December 8 2013 Latest news:
Saturday, September 7, 2013
A Spitfire from the Battle of Britain Memorial Flight will fly along Cromer’s seafront at 3.30pm on Monday, marking the most poignant moment of a unique ceremony to honour “The Few”.
The resort is set to welcome thousands for the official Norfolk County Council event, the first held in the community rather than at County Hall.
It will also include a 3pm military parade along the promenade, a guard of honour, and the Band of the Royal Air Force Regiment on the pier forecourt.
Serving men and women, veterans, invited guests and members of the public will remember the heroism of those aircrew who repeatedly took to the skies during the pivotal summer and autumn of 1940 and fought the German Luftwaffe.
Their success, against the odds, caused Hitler to abandon his plan to invade Britain.
Among those brave men was Hurricane and Spitfire pilot George Barclay, from Cromer, who earned the Distinguished Flying Cross for his contribution.
He will be remembered during an official post-ceremony service, for invited guests, in Cromer Parish Church, where his father, the Rev Gilbert Barclay, was once vicar and where there are two memorials to George.
Wounded over England and shot down over France, George escaped by parachute, survived crash landing in enemy territory and, with the help of many French people, made his way safely home.
But his luck ran out in the summer of 1942 when he was shot down and killed, aged 22, by German fighters over the desert of North Africa, near El Alamein. Mr Barclay and his wife also lost another son, Charles, in the war.
County council chairman Hilary Cox, whose home town is Cromer, is especially delighted that the switch of venue from County Hall will mean ordinary members of the public can watch and remember.
“I have been really touched by how many people have come up to me and said: ‘What a wonderful thing for Cromer’. I think there is a strong feeling of commitment to, and acknowledgment of, our RAF history in this area,” she said.
“The ceremony acknowledges the huge part this area of the country played during the Battle of Britain. We had a lot of RAF and USAF bases round here, and there was a lot of hard work and dedication by the people serving on them, and by the farming community and landgirls.”
Mrs Cox said she expected people to gather early to ensure the best views which she suggested would be along the slopes from the Hotel de Paris to the pier forecourt.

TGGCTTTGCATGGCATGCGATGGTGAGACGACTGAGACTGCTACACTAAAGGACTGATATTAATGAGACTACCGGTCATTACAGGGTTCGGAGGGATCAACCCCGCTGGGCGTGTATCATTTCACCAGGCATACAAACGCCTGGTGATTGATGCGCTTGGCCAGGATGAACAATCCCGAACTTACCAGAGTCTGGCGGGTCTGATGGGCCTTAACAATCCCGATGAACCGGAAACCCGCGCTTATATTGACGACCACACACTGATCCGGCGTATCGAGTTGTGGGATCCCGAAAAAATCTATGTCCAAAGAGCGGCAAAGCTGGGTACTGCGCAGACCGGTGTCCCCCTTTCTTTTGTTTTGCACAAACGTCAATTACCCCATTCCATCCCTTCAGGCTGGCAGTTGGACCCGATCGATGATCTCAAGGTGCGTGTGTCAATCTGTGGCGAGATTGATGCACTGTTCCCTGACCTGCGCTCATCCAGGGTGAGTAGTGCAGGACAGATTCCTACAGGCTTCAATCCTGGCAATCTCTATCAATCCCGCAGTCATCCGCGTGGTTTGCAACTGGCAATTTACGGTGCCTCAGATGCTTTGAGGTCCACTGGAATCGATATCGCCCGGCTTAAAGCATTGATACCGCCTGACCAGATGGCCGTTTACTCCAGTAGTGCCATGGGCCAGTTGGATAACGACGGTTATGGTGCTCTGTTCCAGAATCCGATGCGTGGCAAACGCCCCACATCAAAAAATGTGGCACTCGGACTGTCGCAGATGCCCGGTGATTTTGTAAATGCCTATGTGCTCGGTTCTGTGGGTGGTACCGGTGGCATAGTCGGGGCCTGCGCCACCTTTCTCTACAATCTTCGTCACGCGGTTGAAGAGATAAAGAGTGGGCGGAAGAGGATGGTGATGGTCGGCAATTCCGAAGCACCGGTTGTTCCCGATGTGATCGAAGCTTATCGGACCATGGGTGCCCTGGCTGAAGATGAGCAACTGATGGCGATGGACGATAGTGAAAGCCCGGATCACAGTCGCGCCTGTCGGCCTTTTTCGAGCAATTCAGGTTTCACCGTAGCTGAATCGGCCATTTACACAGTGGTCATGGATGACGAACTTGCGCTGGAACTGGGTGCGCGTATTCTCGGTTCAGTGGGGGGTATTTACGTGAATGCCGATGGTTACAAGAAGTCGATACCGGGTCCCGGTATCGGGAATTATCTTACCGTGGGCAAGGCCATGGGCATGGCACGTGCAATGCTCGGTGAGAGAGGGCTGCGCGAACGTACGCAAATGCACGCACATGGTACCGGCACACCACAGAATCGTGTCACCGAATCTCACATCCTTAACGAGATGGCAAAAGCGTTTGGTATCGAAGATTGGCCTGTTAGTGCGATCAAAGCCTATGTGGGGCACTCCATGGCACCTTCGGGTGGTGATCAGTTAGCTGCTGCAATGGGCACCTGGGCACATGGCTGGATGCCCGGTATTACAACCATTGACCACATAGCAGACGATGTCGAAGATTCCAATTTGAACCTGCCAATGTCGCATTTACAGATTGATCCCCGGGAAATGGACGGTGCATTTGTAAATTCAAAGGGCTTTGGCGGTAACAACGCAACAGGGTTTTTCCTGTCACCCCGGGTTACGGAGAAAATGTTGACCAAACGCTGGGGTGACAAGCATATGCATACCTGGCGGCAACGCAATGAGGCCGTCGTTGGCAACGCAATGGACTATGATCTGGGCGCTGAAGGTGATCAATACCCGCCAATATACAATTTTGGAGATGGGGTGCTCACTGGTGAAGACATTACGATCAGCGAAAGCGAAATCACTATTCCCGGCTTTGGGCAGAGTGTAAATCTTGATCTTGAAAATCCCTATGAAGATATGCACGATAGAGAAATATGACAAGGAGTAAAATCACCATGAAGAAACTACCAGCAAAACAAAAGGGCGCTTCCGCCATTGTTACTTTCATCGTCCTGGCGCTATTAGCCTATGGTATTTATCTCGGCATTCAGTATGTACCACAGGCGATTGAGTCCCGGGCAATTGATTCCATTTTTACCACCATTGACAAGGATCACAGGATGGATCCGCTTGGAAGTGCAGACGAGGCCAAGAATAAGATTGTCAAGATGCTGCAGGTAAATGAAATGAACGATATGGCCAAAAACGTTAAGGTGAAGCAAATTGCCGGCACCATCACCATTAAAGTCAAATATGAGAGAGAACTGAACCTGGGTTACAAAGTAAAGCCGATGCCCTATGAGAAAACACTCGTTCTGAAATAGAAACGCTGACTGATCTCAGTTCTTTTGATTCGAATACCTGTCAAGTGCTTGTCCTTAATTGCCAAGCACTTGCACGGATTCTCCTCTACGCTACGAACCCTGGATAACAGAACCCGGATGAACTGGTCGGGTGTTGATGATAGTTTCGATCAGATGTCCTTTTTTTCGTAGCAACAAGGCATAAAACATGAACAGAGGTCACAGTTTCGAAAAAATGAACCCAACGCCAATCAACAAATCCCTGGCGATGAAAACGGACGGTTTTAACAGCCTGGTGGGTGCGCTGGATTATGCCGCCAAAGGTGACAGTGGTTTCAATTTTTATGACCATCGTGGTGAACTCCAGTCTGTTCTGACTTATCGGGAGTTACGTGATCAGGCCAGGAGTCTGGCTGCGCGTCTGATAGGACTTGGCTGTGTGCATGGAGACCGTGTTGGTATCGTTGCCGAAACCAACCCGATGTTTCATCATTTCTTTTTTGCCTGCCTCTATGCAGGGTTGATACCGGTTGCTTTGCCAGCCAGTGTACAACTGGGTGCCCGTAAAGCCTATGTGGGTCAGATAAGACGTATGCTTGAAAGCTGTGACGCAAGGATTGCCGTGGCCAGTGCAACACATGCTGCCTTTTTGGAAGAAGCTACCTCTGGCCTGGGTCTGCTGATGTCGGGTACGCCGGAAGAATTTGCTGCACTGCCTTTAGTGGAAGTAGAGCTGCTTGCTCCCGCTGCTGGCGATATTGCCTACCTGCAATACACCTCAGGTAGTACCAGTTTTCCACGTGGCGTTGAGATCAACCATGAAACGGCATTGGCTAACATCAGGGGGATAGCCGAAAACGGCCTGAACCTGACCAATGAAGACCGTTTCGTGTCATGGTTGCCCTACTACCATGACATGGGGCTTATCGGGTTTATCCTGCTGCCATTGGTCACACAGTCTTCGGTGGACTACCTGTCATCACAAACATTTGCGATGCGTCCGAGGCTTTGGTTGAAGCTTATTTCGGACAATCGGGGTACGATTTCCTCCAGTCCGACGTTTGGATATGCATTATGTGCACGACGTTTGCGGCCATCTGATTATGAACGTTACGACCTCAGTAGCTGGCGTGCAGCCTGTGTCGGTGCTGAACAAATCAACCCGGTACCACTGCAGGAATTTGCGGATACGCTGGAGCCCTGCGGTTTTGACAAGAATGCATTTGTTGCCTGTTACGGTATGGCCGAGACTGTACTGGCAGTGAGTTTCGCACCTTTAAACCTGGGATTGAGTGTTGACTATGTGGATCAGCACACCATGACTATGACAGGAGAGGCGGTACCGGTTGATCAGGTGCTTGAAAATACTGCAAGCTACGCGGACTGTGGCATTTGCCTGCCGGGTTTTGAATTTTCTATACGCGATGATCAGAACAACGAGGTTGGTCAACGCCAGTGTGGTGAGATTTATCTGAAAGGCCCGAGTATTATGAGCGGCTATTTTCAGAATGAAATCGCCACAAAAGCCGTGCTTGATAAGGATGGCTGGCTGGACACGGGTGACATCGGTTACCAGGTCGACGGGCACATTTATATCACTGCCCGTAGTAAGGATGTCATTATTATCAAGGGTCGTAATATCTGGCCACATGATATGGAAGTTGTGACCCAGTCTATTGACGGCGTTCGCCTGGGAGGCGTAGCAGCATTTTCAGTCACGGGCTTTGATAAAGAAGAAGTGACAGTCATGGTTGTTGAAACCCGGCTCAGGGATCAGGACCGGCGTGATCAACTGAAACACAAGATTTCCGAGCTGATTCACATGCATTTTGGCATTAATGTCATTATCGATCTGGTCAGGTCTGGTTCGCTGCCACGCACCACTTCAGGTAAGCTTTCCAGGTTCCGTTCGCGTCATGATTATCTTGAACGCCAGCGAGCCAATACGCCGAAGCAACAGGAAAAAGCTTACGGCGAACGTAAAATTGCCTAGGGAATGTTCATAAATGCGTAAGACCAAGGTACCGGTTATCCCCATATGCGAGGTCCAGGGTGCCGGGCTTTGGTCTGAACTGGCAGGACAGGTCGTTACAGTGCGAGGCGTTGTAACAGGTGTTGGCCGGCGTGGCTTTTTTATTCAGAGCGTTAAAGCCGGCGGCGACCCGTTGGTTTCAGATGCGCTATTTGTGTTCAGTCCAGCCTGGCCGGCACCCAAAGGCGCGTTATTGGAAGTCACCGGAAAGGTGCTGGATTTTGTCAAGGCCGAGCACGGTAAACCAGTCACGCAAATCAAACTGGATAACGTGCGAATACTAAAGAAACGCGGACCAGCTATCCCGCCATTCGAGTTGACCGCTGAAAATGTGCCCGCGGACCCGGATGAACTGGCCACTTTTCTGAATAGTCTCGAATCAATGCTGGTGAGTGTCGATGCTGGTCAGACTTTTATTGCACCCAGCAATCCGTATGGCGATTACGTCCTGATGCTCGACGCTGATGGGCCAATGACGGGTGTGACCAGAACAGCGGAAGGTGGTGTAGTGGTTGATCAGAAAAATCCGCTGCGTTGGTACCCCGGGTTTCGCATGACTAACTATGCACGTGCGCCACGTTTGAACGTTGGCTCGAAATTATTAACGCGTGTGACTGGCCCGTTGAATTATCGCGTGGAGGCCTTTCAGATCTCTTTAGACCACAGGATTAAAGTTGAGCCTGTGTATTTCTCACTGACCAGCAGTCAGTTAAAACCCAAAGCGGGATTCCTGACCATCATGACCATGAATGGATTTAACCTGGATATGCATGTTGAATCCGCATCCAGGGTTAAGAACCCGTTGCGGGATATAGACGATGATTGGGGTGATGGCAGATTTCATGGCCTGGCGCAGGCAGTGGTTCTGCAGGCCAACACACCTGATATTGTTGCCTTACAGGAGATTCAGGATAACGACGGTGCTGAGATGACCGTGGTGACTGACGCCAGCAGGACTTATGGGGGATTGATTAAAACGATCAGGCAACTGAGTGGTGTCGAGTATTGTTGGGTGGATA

■ The Norwich branch of the Royal Air Forces’ Association (RAFA) and the City of Norwich Aviation Museum are sponsoring a visit tomorrow, Sunday September 8, at 3.30pm by the RAF presentation team at the museum in Horsham St Faiths, celebrating RAFA’s 70th anniversary. The team’s talk will be preceded by an historical presentation about the former RAF Horsham St Faiths.
■ On Monday there will be a Battle of Britain week opening ceremony in Norwich. The public is invited to the front of City Hall where Lord Mayor of Norwich Keith Driver will formally open the occasion. From 11.30am the Band of the Royal Air Force Regiment will play in front of the St Peter’s Street war memorial.
The event will include personnel from RAF Marham exercising their Freedom of the City, parading past City Hall with bayonets fixed. There will be a noon flypast by an aircraft from the Battle of Britain Memorial Flight.
In the event of severe weather, the parade will be cancelled and the service held in St Peter Mancroft Church.
To mark the end of Battle of Britain week, a service will be held in Norwich Cathedral on Sunday, September 15 at 11am and at 12.10pm a memorial flight aircraft will again make a flypast.
Although it was not permitted, Cromer pilot George Barclay kept a day-by-day diary about his experiences during the Battle of Britain which is now an extremely rare primary source for historians. George’s story is told in Battle of Britain Pilot, published by Haynes at £25.